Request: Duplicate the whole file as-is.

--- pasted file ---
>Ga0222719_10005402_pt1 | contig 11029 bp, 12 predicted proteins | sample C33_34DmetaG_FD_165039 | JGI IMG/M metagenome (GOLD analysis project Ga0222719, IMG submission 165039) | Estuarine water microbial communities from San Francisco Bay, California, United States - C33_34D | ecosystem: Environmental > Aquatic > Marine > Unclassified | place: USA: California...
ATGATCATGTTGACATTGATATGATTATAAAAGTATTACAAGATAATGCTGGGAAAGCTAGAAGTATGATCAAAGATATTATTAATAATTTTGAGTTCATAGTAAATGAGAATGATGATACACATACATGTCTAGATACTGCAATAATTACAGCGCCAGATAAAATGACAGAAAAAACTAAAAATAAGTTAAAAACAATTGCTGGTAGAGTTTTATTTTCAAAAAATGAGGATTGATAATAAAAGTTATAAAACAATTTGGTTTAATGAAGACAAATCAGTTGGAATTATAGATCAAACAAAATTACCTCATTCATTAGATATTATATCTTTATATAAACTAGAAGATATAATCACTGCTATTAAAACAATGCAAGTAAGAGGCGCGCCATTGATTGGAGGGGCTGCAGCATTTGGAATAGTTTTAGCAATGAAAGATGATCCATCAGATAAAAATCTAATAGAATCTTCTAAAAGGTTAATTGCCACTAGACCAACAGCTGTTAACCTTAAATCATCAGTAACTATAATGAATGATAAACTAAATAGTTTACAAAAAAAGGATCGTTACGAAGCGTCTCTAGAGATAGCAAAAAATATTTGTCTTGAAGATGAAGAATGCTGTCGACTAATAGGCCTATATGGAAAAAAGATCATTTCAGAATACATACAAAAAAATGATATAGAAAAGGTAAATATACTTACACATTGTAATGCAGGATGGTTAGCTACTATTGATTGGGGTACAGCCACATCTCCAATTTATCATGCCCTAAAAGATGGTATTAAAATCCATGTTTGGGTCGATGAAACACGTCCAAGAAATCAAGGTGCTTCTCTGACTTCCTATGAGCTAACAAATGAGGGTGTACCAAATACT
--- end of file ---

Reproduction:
>Ga0222719_10005402_pt1 | contig 11029 bp, 12 predicted proteins | sample C33_34DmetaG_FD_165039 | JGI IMG/M metagenome (GOLD analysis project Ga0222719, IMG submission 165039) | Estuarine water microbial communities from San Francisco Bay, California, United States - C33_34D | ecosystem: Environmental > Aquatic > Marine > Unclassified | place: USA: California...
ATGATCATGTTGACATTGATATGATTATAAAAGTATTACAAGATAATGCTGGGAAAGCTAGAAGTATGATCAAAGATATTATTAATAATTTTGAGTTCATAGTAAATGAGAATGATGATACACATACATGTCTAGATACTGCAATAATTACAGCGCCAGATAAAATGACAGAAAAAACTAAAAATAAGTTAAAAACAATTGCTGGTAGAGTTTTATTTTCAAAAAATGAGGATTGATAATAAAAGTTATAAAACAATTTGGTTTAATGAAGACAAATCAGTTGGAATTATAGATCAAACAAAATTACCTCATTCATTAGATATTATATCTTTATATAAACTAGAAGATATAATCACTGCTATTAAAACAATGCAAGTAAGAGGCGCGCCATTGATTGGAGGGGCTGCAGCATTTGGAATAGTTTTAGCAATGAAAGATGATCCATCAGATAAAAATCTAATAGAATCTTCTAAAAGGTTAATTGCCACTAGACCAACAGCTGTTAACCTTAAATCATCAGTAACTATAATGAATGATAAACTAAATAGTTTACAAAAAAAGGATCGTTACGAAGCGTCTCTAGAGATAGCAAAAAATATTTGTCTTGAAGATGAAGAATGCTGTCGACTAATAGGCCTATATGGAAAAAAGATCATTTCAGAATACATACAAAAAAATGATATAGAAAAGGTAAATATACTTACACATTGTAATGCAGGATGGTTAGCTACTATTGATTGGGGTACAGCCACATCTCCAATTTATCATGCCCTAAAAGATGGTATTAAAATCCATGTTTGGGTCGATGAAACACGTCCAAGAAATCAAGGTGCTTCTCTGACTTCCTATGAGCTAACAAATGAGGGTGTACCAAATACT